September 15, 2012

Rupert Sheldrake’s Science Set Free: The Most Important Book of the Decade?.


When your mind and heart are truly open abundance will flow to you effortlessly and easily.

Writtem by  Matthew Fox.

Rupert Sheldrake's new book, Science Set Free in the United States and The Science Delusion in England, may well prove to be the most important book of the decade, surely one of the most important books. Why? Because everyone knows that Science is the “good housekeeping” approval for almost any intellectual effort in the West and Sheldrake has both the smarts and the balls to dare to challenge—not its hegemony—but its premises. And by “its” I mean the unexamined “dogmas” (Sheldrake's word) of modern science that we still have with us like haze after a fire or pollution after a coal train has sped by even though we imagine we have outgrown 19th century thought.

Sheldrake makes clear that he is writing his book for scientists; he is critiquing science by its own terms; after all he is a well established though controversial scientist and he shows great courage in daring to stand up to his own discipline and scientific super egos. Yet Sheldrake writes in so lucid a style that his arguments are for the most part easily understood even by non-scientists like myself. Nor does he just throw firebombs at the “unscientific” suppositions (ten of them), he offers calm (and sometimes humorous) alternatives to the stuck ideologies of modern (as distinct from post-modern) science that still rules and haunts the halls of academia and the media and the fund granters. Sheldrake has spent years creating scientific experiments on low budgets that in fact support many of his criticisms of dogmas, experiments such as those with dogs that know when their masters are returning home and with people who know when they are being stared at—findings that deconstruct some dearly held scientific shibboleths.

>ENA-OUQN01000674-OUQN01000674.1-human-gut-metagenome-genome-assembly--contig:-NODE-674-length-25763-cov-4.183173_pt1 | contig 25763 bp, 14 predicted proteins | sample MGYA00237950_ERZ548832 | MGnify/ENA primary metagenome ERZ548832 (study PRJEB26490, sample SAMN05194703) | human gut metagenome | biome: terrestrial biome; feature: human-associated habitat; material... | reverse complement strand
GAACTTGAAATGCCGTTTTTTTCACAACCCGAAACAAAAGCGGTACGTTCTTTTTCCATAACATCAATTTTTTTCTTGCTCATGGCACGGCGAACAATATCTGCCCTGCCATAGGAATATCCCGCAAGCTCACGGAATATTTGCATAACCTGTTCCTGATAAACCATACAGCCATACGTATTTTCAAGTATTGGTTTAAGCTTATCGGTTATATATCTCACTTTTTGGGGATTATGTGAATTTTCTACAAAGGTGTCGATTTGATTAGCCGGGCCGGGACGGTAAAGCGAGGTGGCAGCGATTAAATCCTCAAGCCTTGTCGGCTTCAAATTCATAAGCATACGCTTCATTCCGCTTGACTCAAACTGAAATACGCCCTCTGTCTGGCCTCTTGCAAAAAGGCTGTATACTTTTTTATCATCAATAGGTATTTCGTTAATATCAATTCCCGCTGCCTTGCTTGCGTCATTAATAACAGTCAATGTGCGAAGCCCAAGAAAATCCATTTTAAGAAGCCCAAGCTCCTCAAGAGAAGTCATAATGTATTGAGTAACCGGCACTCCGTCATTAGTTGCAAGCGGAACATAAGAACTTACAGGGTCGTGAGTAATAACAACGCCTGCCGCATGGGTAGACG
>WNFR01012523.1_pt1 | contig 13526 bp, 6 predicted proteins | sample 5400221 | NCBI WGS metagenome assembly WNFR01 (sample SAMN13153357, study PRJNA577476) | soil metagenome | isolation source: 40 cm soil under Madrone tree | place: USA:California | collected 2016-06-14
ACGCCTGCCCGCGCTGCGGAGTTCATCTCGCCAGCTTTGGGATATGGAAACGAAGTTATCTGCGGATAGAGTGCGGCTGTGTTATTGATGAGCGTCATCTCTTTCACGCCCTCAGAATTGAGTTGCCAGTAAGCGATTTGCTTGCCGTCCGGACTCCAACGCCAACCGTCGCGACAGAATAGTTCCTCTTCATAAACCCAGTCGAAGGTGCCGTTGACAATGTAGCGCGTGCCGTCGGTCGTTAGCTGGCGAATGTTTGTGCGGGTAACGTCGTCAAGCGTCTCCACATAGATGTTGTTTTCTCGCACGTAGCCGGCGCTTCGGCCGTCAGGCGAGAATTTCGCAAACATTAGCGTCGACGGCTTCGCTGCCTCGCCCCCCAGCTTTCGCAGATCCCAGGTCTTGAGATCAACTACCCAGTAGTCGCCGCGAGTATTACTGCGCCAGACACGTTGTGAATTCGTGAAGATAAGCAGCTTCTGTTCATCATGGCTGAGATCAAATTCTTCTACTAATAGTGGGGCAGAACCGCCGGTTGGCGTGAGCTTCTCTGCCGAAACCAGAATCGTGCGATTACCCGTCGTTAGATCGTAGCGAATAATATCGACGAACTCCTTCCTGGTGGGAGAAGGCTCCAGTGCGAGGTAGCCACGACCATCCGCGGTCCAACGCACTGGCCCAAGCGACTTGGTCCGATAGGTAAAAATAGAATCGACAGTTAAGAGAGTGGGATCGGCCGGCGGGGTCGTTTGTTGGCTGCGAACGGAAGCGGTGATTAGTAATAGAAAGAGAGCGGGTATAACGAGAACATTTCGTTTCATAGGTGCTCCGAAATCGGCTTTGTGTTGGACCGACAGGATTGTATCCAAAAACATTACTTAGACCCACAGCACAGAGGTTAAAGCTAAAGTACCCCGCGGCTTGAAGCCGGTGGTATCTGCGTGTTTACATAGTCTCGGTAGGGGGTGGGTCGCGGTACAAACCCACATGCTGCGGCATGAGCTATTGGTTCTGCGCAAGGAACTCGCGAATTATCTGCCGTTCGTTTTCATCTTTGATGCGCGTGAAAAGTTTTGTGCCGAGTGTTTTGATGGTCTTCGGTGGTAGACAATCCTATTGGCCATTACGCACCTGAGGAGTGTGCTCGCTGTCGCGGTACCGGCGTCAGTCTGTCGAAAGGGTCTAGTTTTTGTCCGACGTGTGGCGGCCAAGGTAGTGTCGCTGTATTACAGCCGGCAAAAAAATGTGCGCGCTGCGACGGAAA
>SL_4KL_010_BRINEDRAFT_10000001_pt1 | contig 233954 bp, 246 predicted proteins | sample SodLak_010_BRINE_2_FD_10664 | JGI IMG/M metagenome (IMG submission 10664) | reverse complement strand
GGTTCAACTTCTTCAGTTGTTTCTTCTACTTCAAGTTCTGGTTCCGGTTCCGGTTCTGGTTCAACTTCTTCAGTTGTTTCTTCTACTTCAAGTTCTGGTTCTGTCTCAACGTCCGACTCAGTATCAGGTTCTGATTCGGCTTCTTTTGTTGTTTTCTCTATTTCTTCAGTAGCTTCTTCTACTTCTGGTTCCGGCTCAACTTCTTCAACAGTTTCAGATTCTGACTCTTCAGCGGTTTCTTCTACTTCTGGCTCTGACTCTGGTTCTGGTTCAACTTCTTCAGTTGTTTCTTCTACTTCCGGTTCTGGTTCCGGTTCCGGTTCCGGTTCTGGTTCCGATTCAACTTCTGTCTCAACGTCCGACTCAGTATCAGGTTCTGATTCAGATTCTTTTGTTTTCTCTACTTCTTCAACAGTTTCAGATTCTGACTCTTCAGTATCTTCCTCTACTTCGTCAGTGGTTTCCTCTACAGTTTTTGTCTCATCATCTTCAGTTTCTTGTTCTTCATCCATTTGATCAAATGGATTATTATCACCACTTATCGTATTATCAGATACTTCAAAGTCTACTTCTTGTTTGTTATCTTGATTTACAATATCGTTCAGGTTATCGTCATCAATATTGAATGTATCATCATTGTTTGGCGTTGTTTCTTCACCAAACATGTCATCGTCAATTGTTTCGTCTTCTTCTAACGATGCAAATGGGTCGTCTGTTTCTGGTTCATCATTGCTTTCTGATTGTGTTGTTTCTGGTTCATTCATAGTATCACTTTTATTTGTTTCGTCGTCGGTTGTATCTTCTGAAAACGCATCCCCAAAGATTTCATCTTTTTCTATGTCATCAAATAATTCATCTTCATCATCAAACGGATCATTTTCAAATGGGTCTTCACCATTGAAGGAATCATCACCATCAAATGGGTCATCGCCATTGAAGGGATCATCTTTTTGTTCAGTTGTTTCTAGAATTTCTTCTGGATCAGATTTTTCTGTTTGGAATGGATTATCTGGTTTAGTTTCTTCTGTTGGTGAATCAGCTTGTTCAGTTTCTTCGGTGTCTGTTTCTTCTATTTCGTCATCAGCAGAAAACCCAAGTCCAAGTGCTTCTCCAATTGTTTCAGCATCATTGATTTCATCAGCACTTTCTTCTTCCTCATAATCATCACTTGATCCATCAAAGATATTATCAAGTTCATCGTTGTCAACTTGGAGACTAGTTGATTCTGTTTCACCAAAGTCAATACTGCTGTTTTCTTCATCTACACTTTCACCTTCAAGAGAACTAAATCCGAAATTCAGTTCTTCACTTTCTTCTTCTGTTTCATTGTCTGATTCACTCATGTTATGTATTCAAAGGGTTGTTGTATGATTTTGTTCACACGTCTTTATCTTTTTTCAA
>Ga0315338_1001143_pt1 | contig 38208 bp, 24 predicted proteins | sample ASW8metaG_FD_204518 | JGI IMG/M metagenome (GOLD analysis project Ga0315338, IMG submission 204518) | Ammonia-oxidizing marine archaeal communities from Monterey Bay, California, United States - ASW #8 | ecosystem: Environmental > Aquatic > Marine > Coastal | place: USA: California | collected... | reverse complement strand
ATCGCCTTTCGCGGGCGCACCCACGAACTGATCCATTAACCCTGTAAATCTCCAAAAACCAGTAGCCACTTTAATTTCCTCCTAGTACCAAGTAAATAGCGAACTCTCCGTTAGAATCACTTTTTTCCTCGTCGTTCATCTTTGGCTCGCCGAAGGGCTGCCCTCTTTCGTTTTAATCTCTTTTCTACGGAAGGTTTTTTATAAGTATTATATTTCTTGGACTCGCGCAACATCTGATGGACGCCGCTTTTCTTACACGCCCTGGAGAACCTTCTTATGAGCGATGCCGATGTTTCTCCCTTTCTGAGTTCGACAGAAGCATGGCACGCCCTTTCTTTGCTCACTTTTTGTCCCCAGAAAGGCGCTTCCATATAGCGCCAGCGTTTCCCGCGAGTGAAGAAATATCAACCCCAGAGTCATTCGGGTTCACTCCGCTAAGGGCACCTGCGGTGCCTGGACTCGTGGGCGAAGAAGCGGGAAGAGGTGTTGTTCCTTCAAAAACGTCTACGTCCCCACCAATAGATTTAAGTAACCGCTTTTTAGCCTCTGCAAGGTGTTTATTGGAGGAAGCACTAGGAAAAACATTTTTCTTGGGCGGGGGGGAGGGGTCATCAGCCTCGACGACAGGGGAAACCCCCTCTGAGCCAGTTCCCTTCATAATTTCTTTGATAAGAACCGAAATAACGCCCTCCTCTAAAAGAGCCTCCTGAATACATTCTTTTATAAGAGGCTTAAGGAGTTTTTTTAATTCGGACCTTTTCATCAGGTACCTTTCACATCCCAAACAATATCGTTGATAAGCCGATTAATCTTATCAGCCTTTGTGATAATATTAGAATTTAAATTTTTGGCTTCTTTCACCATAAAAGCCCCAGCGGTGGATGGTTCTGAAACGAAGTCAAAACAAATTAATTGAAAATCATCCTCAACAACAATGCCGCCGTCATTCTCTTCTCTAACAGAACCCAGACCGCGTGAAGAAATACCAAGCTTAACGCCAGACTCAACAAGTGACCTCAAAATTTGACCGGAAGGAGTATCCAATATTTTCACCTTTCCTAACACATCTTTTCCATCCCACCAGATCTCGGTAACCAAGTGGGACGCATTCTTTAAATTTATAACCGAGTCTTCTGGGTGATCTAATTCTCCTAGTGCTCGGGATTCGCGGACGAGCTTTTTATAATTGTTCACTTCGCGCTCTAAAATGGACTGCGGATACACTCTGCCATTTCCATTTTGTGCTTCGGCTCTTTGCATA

Sheldrake's work is so refreshing. If he is right—that ten dogmas are holding science back from doing its deeper work today—then exploring these ten shadows of contemporary culture could unleash tremendous vitality and possibility—even moral possibilities. Sheldrake, with courage and finesse, with scientific brilliance and a sharp wit, dares to take on the unexamined dogmas of today's (outmoded) scientific ideologies.

He closes the book with chapters on “Illusions of Objectivity” and “Scientific Futures.” His vision is laid out in the final chapter like this: “The sciences are entering a new phase. The materialist ideology that has ruled them since the nineteenth century is out of date. All ten of its essential doctrines have been superseded. The authoritarian structure of the sciences, the illusions of objectivity and the fantasies of omniscience have all outlived their usefulness.” He also adds another and significant observation: Science is now global, but materialistic ideology is uniquely European deriving from religious wars of the seventeenth century. “But these preoccupations are alien to cultures and traditions in many other parts of the world.” Just this one point makes clear how important this book is. The deconstruction of the ideologies behind science is an important part of keeping science itself relevant and alive on a global scale. Science needs to be ecumenical with various cultures (and religious world views) the world-over.